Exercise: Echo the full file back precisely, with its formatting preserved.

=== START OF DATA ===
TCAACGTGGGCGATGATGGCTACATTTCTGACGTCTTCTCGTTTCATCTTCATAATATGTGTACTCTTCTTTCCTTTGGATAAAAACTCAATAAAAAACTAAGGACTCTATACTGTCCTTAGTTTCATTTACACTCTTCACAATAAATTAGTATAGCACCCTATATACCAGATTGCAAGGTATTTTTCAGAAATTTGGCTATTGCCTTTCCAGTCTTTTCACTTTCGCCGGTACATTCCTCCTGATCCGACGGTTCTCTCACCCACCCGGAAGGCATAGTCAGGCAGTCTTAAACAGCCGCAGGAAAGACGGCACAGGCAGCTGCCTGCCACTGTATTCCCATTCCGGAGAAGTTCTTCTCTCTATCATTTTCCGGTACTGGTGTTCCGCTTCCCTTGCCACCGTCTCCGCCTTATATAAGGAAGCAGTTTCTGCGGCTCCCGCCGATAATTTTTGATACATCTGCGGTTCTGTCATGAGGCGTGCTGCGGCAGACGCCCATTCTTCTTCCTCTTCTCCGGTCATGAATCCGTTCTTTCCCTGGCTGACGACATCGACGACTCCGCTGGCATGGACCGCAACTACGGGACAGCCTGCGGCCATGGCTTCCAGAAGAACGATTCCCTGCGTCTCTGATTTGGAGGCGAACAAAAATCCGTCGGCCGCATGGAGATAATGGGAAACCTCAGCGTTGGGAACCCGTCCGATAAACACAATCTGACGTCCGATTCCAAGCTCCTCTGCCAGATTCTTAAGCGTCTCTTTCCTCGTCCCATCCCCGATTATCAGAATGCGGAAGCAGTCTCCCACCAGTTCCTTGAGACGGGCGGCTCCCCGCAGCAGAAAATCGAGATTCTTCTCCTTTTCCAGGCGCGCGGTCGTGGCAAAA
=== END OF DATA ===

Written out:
TCAACGTGGGCGATGATGGCTACATTTCTGACGTCTTCTCGTTTCATCTTCATAATATGTGTACTCTTCTTTCCTTTGGATAAAAACTCAATAAAAAACTAAGGACTCTATACTGTCCTTAGTTTCATTTACACTCTTCACAATAAATTAGTATAGCACCCTATATACCAGATTGCAAGGTATTTTTCAGAAATTTGGCTATTGCCTTTCCAGTCTTTTCACTTTCGCCGGTACATTCCTCCTGATCCGACGGTTCTCTCACCCACCCGGAAGGCATAGTCAGGCAGTCTTAAACAGCCGCAGGAAAGACGGCACAGGCAGCTGCCTGCCACTGTATTCCCATTCCGGAGAAGTTCTTCTCTCTATCATTTTCCGGTACTGGTGTTCCGCTTCCCTTGCCACCGTCTCCGCCTTATATAAGGAAGCAGTTTCTGCGGCTCCCGCCGATAATTTTTGATACATCTGCGGTTCTGTCATGAGGCGTGCTGCGGCAGACGCCCATTCTTCTTCCTCTTCTCCGGTCATGAATCCGTTCTTTCCCTGGCTGACGACATCGACGACTCCGCTGGCATGGACCGCAACTACGGGACAGCCTGCGGCCATGGCTTCCAGAAGAACGATTCCCTGCGTCTCTGATTTGGAGGCGAACAAAAATCCGTCGGCCGCATGGAGATAATGGGAAACCTCAGCGTTGGGAACCCGTCCGATAAACACAATCTGACGTCCGATTCCAAGCTCCTCTGCCAGATTCTTAAGCGTCTCTTTCCTCGTCCCATCCCCGATTATCAGAATGCGGAAGCAGTCTCCCACCAGTTCCTTGAGACGGGCGGCTCCCCGCAGCAGAAAATCGAGATTCTTCTCCTTTTCCAGGCGCGCGGTCGTGGCAAAA